2012 was officially the “Year of Changes” for me.

What incredible changes could you this year that you will be writing about next year?
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Below are the five biggest changes I made and the lessons I learned from them…that you can learn too.

  1. Became an early riser. I started studying what successful people do and one of the glaring things that stood out to me was that they all wake up before the sunrise. Prior to the summer of last year, I usually woke up either when I felt like it or at the last possible second before I had to get ready. By the end of the year, I was waking up at 5:30 A.M. with purpose. Everything else positive that happened this year is a result of this one change. For more on rising early, check out Andy Traub’s Early to Rise Challenge.
  2. Ran a 10k. I wrote about the most valuable lesson I learned running a 10k last year. The training for it was great. I woke up before 6:00 most days and immediately got out and ran. I would arrive home before 8:00 most days already having done a great workout and listened to some great podcasts or audiobooks. This was my time and it became somewhat sacred. I am already looking forward to the warm weather again. Whatever your fitness goals are, I highly suggest finding some way to make it competitive. Competition is one of the greatest forms of motivation.
  3. Started this blog. Oh yeah, that little thing. 95% of starting and maintaining this blog was possible because of change #1. 95% of my writing is done before the sun comes up. 95% of the promotion is done before the sun comes up. In less than five months, this blog has:
    • Attracted an audience of more than one hundred views per day.
    • Averaged more than twenty-two comments per post.
    • Had more than one hundred subscribers via email and RSS.
    • Impacted lives in ways I could never have imagined. From the Thank You Revolution (especially Jon Stole’s story) to inspiring people, I’ve been blown away by the impact this thing has had in the past few months.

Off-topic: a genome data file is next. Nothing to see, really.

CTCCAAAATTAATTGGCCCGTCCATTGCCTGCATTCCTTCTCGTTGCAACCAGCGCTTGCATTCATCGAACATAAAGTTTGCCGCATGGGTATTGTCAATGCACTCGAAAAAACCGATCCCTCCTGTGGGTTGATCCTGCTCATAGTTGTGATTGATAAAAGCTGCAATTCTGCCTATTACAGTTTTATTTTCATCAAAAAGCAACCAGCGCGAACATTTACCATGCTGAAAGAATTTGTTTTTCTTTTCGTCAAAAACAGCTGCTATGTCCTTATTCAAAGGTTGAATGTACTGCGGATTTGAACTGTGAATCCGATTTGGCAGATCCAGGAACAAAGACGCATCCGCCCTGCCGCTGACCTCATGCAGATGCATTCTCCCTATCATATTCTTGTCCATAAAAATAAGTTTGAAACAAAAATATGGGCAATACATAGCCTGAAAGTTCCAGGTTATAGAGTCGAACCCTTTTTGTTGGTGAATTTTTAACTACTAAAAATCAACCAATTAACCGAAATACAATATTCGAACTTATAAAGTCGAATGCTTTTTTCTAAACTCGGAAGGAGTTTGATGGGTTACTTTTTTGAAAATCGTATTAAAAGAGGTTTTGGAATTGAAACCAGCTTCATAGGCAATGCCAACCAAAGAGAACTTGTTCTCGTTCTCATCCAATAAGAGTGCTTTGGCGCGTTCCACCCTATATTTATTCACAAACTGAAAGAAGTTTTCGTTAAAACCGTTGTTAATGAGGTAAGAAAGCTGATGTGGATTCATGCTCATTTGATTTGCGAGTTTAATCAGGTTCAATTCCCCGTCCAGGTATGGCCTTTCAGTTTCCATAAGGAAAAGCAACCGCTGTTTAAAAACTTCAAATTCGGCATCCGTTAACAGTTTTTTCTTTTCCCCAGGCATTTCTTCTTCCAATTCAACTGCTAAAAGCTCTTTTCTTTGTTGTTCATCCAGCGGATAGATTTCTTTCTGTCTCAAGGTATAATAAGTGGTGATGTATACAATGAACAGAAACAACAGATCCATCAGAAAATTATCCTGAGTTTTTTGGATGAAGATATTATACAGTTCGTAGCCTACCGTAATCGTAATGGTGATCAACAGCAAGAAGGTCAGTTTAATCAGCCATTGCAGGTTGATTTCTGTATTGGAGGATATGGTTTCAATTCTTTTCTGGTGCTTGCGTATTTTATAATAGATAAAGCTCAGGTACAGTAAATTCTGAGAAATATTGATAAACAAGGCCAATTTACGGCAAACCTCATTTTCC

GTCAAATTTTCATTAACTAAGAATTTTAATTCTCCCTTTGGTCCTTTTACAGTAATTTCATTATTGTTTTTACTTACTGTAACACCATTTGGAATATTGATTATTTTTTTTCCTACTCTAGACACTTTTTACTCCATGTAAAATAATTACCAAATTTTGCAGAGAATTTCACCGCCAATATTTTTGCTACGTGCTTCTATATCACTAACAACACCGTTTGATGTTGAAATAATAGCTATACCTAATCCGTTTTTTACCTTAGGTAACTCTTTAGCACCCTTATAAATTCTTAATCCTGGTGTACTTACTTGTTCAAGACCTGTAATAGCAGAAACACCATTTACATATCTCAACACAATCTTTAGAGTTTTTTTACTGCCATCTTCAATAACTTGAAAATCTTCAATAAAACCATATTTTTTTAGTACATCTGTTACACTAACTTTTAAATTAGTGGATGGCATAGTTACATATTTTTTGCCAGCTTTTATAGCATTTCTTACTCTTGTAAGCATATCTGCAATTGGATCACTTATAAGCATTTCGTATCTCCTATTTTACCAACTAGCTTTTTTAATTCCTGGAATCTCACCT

• All because I started it.
  4. Took naps. I started taking semi-frequent naps mid-day as a way to decompress and recharge my batteries for the second half of the workday. There is a lot of science to naps. But I think it’s a pretty simple concept. Sometime approximately halfway through your workday (for most people that will be five to seven hours after awaking), you lie down, close your eyes, think of nothing, and relax completely for twenty to twenty-five minutes. No more or less. Try it for thirty days and I can almost promise you that you will thank me.
  5. Let me be me. Professionally, I made a decision mid-year to let me be me. This meant showing a bit of my goofy side. It also meant prioritizing the things in my life that matter most to me, like customer service and creativity. When I wrote, I wrote in my style. And people liked it. Numerous affiliate marketers told me that my emails were the only ones they opened. One told me that she reads my emails to her daughters. That is crazy. All because I let me be me. And it paid it off as I came one step closer to one of my major goals this year: winning the Pinnacle Award for Affiliate Manager of the Year. I was recently named one of three finalists.

Are you letting you be you? What incredible changes could you this year that you will be writing about next year?

30 thoughts on “The Five Biggest Changes I Made in 2012, That You Can Make Too

  1. Dan Erickson says:

    I like #5: being ourselves is key to becoming better, more successful and productive individuals at whatever it is we are meant to be/do. And kudos on the 10K!

  2. MrTravisScott says:

    It sounds like you had a great year and I love it! Waking up early is a great habit and I love your let me be idea! Good luck in 2013!

  3. Aaron Nelson says:

    I really enjoy reading what you have to say, and today was no exception. I always wake up early – thanks to growing up on a farm. But you’re right: waking up early is pointless if you don’t fill that time with things that matter. I’m working to redesign my wakeup and what I do at this time because I know it matters.

    Have a great one Matt.

  4. Bret Wortman says:

    I’d love to find a way to rise early and have some “me” time. Unfortunately, I currently get up around 4:30 so I can be out the door by 5:00 and at my office by 6 (trust me, after then, that 60 minute commute goes to 90 minutes or longer). And by that point, I just want to get my day started and over with so I can beat the traffic home between 3 and 4. And not be too beat down to spend quality time with the kids, and a little time after they’re in bed for my wife.

    1. Matt McWilliams says:

      Yeah D.C. sucks for that.

      My advice…use the commute. I know you know this, but you can learn the equivalent (I’d say even better) of a four-year degree in five years with that kind of a commute.

      Spend half the time learning about your business objectives on the way, the other half thinking and planning.

      On the way home, spend half the time learning about being a better family man, then half the time thinking and planning.

      Take a recorder with you to record thoughts and ideas.

      You may be doing that already…well then you ARE using your time this way.

      1. Bret Wortman says:

        I tried doing the voice recorder thing once and almost caused a 9-car wreck.
        These days, I do Audible both ways. And podcasts. But nothing that causes me to think too hard; I’m too adept at focusing completely, to the detriment of the trunk of the car in front of me.